Tag Archives: healthy aging

Nutrition: What You Need to Know for Healthy Aging – Johns Hopkins

When it comes to healthy aging and your diet, there are plenty of mixed up “facts” that need to be unraveled, says Johns Hopkins registered dietitian Kathleen Johnson, M.A., R.D., L.D.N. Here, she separates nutrition fact from fiction.

Photo by Tristan Le on Pexels.com

Myth: You should avoid dairy as you get older.

Truth: Only if it aggravates your stomach or digestive system.

Our bodies often become less tolerant of certain foods as we get older, says Johnson. Dairy is one of them because production of the enzyme lactase, which aids in the digestion of dairy, decreases as we age.

But unless you’re not feeling well after having dairy products (symptoms such as gas and bloating), there’s no need to start shunning dairy.

Myth: You can only get calcium from dairy.

Truth: Many other foods are surprisingly good sources.

If you can’t tolerate dairy anymore (see above), you can still meet the daily recommended amount (1,300 milligrams to help prevent osteoporosis) by eating foods such as bok choy (79 milligrams per serving) and white beans (96 milligrams). Other foods with calcium: spinach (146 milligrams), salmon (181 milligrams) and sardines (325 milligrams).

Myth: You should switch to a low-carb, high-protein diet.

Truth: It’s better to follow a well-balanced eating plan that helps you maintain a healthy weight.

Protein does help build muscle mass — something our body naturally loses after the age of 50 (thus the importance of resistance training). However, Johnson says, what’s most important for those over 50 is achieving and maintaining a healthy weight.

For that goal, she says, “practicing moderation, and making sure the largest food on your plate is a vegetable, followed by whole grains and protein” is important. One eating plan that most medical experts support for healthy aging is the Mediterranean diet.

Myth: You should avoid saturated fats.

Truth: Some can be good for you. Instead, focus on eating more healthy fats.

“There is good nutrition science supporting the benefits of good monounsaturated and polyunsaturated fats,” Johnson says — fats found in foods such as nuts and fatty fish.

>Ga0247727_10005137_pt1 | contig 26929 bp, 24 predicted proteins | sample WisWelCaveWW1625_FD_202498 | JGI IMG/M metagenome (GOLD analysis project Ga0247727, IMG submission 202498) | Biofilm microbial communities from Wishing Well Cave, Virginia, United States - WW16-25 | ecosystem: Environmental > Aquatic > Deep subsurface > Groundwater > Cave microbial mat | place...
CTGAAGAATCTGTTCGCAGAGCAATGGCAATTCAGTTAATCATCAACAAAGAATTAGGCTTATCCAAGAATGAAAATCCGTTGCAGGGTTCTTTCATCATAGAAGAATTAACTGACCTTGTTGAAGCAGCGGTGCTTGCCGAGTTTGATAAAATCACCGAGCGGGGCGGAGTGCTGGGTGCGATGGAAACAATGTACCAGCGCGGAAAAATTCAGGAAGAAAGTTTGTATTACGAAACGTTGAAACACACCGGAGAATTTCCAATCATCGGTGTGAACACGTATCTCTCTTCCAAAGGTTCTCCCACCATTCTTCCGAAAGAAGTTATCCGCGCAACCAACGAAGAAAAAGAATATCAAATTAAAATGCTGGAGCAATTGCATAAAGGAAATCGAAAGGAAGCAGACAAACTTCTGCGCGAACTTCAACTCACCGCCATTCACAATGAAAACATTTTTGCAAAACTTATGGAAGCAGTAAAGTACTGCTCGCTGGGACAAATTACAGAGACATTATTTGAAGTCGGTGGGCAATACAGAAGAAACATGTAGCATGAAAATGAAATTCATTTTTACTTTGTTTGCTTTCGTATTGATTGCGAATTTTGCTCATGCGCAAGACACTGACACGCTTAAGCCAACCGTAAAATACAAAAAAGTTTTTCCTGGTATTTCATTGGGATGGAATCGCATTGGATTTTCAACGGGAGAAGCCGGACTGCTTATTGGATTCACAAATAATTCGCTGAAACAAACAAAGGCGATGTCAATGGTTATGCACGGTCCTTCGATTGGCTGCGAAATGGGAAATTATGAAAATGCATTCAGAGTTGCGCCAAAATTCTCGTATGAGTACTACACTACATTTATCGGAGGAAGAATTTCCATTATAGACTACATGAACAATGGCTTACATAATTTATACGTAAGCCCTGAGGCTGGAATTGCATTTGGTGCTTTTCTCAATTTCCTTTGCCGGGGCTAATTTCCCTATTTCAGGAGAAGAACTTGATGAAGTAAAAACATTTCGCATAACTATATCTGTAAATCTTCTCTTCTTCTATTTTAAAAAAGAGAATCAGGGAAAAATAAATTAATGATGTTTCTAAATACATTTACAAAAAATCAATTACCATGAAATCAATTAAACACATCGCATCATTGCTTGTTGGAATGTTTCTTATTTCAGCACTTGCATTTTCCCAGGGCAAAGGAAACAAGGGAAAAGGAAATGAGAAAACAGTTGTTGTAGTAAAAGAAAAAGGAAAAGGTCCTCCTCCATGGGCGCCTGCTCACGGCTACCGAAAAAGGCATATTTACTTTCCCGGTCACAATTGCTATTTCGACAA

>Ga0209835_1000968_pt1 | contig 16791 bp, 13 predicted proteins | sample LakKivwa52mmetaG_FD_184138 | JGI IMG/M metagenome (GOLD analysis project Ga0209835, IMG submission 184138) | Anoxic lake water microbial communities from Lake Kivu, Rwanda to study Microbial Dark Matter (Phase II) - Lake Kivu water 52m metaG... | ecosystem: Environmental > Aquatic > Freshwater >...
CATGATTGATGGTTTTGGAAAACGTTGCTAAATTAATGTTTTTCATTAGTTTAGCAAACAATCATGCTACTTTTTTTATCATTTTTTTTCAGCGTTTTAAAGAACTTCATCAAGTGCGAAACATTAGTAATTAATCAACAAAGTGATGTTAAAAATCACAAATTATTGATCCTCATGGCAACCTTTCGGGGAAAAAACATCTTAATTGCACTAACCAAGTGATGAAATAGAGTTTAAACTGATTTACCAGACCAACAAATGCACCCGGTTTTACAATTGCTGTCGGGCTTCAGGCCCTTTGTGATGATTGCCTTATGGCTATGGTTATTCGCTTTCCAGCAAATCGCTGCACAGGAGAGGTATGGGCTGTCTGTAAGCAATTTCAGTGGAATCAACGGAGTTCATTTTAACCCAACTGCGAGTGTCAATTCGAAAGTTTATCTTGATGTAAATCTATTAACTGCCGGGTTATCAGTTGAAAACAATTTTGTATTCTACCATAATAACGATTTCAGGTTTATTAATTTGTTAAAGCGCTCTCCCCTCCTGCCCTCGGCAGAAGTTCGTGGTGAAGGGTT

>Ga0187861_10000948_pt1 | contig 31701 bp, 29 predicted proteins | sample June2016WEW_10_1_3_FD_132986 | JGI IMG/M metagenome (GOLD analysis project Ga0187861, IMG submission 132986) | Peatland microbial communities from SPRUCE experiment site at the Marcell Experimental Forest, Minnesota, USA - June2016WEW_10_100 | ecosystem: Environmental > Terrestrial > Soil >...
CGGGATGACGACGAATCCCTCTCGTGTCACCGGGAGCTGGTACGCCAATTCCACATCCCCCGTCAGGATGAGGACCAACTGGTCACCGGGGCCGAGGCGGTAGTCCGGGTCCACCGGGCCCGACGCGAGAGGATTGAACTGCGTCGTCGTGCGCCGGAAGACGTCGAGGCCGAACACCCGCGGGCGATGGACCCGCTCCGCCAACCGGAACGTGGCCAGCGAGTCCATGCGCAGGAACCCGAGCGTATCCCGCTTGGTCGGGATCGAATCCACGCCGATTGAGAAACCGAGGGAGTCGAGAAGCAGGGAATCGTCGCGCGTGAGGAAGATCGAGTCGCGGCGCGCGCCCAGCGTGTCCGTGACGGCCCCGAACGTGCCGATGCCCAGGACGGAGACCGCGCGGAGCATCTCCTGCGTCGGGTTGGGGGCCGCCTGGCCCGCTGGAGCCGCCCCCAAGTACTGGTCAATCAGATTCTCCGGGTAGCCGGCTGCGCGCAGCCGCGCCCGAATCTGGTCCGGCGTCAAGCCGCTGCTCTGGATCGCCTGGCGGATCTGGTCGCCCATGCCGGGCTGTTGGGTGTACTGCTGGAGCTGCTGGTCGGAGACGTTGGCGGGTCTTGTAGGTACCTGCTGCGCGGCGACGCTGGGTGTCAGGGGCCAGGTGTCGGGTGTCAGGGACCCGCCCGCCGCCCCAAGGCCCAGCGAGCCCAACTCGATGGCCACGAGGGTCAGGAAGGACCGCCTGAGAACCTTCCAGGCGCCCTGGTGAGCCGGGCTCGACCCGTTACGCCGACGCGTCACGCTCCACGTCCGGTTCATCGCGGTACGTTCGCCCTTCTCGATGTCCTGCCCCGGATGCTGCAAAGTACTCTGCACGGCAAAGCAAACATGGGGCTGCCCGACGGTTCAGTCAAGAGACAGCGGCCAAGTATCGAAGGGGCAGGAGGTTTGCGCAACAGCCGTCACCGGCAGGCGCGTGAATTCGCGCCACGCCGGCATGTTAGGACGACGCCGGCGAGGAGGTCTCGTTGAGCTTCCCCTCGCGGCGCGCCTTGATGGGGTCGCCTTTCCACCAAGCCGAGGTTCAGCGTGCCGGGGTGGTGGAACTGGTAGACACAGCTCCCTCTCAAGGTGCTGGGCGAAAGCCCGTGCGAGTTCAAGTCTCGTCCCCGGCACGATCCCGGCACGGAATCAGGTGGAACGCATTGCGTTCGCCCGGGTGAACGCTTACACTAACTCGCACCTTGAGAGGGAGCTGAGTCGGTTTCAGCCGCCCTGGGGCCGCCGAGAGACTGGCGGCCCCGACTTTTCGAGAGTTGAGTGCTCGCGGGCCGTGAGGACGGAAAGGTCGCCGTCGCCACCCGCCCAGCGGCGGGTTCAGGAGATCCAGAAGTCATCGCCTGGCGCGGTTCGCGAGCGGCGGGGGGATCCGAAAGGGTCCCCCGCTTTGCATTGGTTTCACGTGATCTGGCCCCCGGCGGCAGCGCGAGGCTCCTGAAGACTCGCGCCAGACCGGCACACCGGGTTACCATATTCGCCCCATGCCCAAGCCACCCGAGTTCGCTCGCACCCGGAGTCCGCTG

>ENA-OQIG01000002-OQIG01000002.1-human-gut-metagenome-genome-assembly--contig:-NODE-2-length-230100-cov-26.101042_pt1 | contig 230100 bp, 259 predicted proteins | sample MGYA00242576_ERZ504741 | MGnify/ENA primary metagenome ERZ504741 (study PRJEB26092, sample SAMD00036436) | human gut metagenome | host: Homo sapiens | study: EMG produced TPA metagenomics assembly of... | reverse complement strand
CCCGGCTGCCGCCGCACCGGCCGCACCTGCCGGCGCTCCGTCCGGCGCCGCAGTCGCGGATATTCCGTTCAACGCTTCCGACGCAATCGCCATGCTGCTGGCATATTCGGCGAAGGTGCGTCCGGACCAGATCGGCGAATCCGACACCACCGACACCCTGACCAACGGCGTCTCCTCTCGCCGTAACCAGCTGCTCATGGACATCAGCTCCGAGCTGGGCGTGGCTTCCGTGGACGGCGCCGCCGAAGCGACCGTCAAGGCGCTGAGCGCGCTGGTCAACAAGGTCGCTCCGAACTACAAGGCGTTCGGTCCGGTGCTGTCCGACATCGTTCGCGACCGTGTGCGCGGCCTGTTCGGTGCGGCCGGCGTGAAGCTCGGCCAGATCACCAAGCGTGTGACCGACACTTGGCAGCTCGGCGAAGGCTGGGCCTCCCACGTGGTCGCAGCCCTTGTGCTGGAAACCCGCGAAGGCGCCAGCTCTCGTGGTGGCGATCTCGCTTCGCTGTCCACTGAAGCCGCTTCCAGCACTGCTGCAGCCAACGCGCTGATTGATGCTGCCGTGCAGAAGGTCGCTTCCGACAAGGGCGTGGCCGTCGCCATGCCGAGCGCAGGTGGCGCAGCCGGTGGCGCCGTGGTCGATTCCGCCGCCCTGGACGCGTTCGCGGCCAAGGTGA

“Just don’t make fats — of any type — the largest part of your diet,” she says. Bear in mind that fats help our bodies absorb many key vitamins and minerals for healthy aging.

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Gut Microbiome Implicated in Healthy Aging and Longevity

The gut microbiome is an integral component of the body, but its importance in the human aging process is unclear. Institute for Systems Biology (ISB) researchers and their collaborators have identified distinct signatures in the gut microbiome that are associated with either healthy or unhealthy aging trajectories, which in turn predict survival in a population of older individuals. The work was just published in the journal Nature Metabolism,

Data from over 9,000 people reveal a distinct gut microbiome signature that is associated with healthy aging and survival in the latest decades of life.

The research team analyzed gut microbiome, phenotypic and clinical data from over 9,000 people – between the ages of 18 and 101 years old – across three independent cohorts. The team focused, in particular, on longitudinal data from a cohort of over 900 community-dwelling older individuals (78-98 years old), allowing them to track health and survival outcomes.

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Foods to Eat for a Leaner Body

Another fine food for thought infographic. Never forget that healthy eating is healthy aging.

The only thing missing is coconut oil. Check out Why Should I Try Coconut Oil? for more details.

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Tony

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